Anyway... Up to you of course.
Yeah, I suspect you should hedge your bets and record all the lines you think come from The Snark. Sometimes the colorization of these documents get a little screwy. I'll double check while I'm editing. Thanks for pointing this out.
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wib66
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Post by wib66 » August 26th, 2013, 11:50 am

Loveday wrote:
03:00 - "straight of the stage" - Archive says "straight off the stage"
06:19 - according to Archive, the line and stage direction have been switched - should be "(Narrator) The blue suddenly becomes amber. (Vane) My God! (Narrator) The blue returns ... "
07:22 - missing stage direction - "Foreson crosses to the window" - before Vane's line "No, no! by the curtain"
18:49 - "with split sheets of paper" - "with spilt sheets of paper'
21:28 - "an a stilly voice" - according to Archive should be "in a stilly voice"
27:09 - "who as coming down" should be "who is coming down" (it seems that Gutenberg's OCR has a problem with a's!)

Gutenberg also seems to have substituted "kipped" for "hipped" in the Professor's line at 21:50. I'm not sure if that troubles you (I didn't know what either of them meant, so it didn't really bother me very much - I'm still not totally sure what Galsworthy meant by "hipped", if that is indeed what he wrote ...).
Hi Loveday
Thanks for the PL of Punch and Go
Luckily all the lines were mine as narrator so I have edited them now and re-uploaded the file below

http://dev.librivox.org/uploads/gloriana/oneactplays006_punchandgo_galsworthy.mp3

Hipped apparently means obsessed or infatuated with something. I have left this line as is but changed all the others. If you are able to spot check it that would be great. Thanks
Michele

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tovarisch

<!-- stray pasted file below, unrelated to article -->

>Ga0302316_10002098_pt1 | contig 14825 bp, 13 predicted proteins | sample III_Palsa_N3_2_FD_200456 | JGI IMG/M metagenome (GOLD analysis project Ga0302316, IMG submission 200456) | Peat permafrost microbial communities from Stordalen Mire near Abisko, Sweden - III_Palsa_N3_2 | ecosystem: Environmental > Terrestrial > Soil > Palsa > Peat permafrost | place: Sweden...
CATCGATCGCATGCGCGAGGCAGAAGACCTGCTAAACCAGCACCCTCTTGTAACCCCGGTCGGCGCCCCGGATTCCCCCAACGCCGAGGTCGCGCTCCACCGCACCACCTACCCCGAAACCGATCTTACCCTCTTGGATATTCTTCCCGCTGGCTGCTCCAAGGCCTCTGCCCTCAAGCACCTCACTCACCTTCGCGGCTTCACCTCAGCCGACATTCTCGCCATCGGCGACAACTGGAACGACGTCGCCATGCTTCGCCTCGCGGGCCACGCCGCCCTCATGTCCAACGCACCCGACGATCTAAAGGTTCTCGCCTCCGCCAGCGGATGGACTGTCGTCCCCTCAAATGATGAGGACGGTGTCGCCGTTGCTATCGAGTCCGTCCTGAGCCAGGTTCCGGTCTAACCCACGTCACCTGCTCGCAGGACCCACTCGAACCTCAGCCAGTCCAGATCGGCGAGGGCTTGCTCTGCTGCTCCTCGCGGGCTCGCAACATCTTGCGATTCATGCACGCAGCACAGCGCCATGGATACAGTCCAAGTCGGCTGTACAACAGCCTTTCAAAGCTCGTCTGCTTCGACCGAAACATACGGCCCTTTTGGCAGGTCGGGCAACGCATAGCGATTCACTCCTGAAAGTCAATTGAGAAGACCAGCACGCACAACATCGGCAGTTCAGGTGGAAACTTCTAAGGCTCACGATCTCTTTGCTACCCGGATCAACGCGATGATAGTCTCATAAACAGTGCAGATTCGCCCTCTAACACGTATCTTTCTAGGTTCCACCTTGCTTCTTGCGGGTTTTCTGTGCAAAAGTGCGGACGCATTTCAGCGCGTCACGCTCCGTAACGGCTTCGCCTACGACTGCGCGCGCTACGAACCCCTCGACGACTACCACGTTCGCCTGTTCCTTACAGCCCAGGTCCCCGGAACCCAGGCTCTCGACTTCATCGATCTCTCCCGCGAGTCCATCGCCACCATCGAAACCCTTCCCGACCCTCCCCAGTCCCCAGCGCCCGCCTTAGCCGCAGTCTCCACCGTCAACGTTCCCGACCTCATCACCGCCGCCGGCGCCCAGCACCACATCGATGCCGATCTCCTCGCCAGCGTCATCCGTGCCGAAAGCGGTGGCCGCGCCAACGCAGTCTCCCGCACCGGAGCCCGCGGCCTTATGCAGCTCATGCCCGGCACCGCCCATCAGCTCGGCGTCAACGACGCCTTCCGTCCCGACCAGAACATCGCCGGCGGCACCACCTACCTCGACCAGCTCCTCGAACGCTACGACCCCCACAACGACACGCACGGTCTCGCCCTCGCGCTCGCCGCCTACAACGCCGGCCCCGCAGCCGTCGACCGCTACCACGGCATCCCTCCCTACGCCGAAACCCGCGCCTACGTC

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Post by tovarisch » August 26th, 2013, 11:56 am

Loveday wrote:I listened to Punch and Go. It sounds great!

There are a few places where the Gutenberg OCR hasn't been as faithful to the text as it usually is.
...
Gutenberg also seems to have substituted "kipped" for "hipped" in the Professor's line at 21:50. I'm not sure if that troubles you (I didn't know what either of them meant, so it didn't really bother me very much - I'm still not totally sure what Galsworthy meant by "hipped", if that is indeed what he wrote ...).
"Hipped" could mean "preoccupied", as in "your mind is wondering because you're fixated on <some idea>", or something like that? I'll check the recording tonight and fix it.
tovarisch
  • reality prompts me to scale down my reading, sorry to say
    to PLers: do correct my pronunciation please

wib66
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Post by wib66 » August 26th, 2013, 12:10 pm

Thanks Tovarisch I can then edit that in :9:
Michele

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It's much better to do good in a way that no one knows anything about it. From Anna Karenina

catrose
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Post by catrose » August 26th, 2013, 2:34 pm

http://dev.librivox.org/uploads/gloriana/oneactplays006_midsummersdancedream_birdstewart.mp3

:D If I remember rightly, Eden wanted to PL this? If not, if someone could, that'd be great :) 35:06
Cat